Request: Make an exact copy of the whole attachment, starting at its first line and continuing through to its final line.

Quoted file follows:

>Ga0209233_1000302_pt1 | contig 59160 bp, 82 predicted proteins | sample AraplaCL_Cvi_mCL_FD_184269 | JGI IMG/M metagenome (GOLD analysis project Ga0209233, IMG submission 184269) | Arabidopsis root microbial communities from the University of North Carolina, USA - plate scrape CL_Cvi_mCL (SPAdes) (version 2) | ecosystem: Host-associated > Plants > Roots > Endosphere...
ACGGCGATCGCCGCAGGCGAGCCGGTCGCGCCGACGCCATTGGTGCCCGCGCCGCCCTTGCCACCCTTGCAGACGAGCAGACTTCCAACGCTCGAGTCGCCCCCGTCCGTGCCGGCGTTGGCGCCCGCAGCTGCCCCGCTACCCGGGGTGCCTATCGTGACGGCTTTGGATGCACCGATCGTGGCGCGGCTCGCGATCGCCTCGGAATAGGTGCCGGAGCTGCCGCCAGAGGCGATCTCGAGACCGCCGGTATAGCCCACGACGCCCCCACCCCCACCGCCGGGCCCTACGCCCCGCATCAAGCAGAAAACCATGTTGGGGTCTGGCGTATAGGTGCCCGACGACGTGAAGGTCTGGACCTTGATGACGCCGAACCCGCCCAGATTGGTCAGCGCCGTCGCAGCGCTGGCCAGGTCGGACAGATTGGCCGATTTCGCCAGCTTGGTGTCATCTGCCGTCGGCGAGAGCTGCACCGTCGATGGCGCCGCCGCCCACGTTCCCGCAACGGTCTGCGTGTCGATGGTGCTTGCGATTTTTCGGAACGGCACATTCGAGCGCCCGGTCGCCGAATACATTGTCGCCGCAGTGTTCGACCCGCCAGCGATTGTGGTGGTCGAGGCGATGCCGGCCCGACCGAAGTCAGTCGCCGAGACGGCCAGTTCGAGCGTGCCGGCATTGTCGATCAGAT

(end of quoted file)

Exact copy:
>Ga0209233_1000302_pt1 | contig 59160 bp, 82 predicted proteins | sample AraplaCL_Cvi_mCL_FD_184269 | JGI IMG/M metagenome (GOLD analysis project Ga0209233, IMG submission 184269) | Arabidopsis root microbial communities from the University of North Carolina, USA - plate scrape CL_Cvi_mCL (SPAdes) (version 2) | ecosystem: Host-associated > Plants > Roots > Endosphere...
ACGGCGATCGCCGCAGGCGAGCCGGTCGCGCCGACGCCATTGGTGCCCGCGCCGCCCTTGCCACCCTTGCAGACGAGCAGACTTCCAACGCTCGAGTCGCCCCCGTCCGTGCCGGCGTTGGCGCCCGCAGCTGCCCCGCTACCCGGGGTGCCTATCGTGACGGCTTTGGATGCACCGATCGTGGCGCGGCTCGCGATCGCCTCGGAATAGGTGCCGGAGCTGCCGCCAGAGGCGATCTCGAGACCGCCGGTATAGCCCACGACGCCCCCACCCCCACCGCCGGGCCCTACGCCCCGCATCAAGCAGAAAACCATGTTGGGGTCTGGCGTATAGGTGCCCGACGACGTGAAGGTCTGGACCTTGATGACGCCGAACCCGCCCAGATTGGTCAGCGCCGTCGCAGCGCTGGCCAGGTCGGACAGATTGGCCGATTTCGCCAGCTTGGTGTCATCTGCCGTCGGCGAGAGCTGCACCGTCGATGGCGCCGCCGCCCACGTTCCCGCAACGGTCTGCGTGTCGATGGTGCTTGCGATTTTTCGGAACGGCACATTCGAGCGCCCGGTCGCCGAATACATTGTCGCCGCAGTGTTCGACCCGCCAGCGATTGTGGTGGTCGAGGCGATGCCGGCCCGACCGAAGTCAGTCGCCGAGACGGCCAGTTCGAGCGTGCCGGCATTGTCGATCAGAT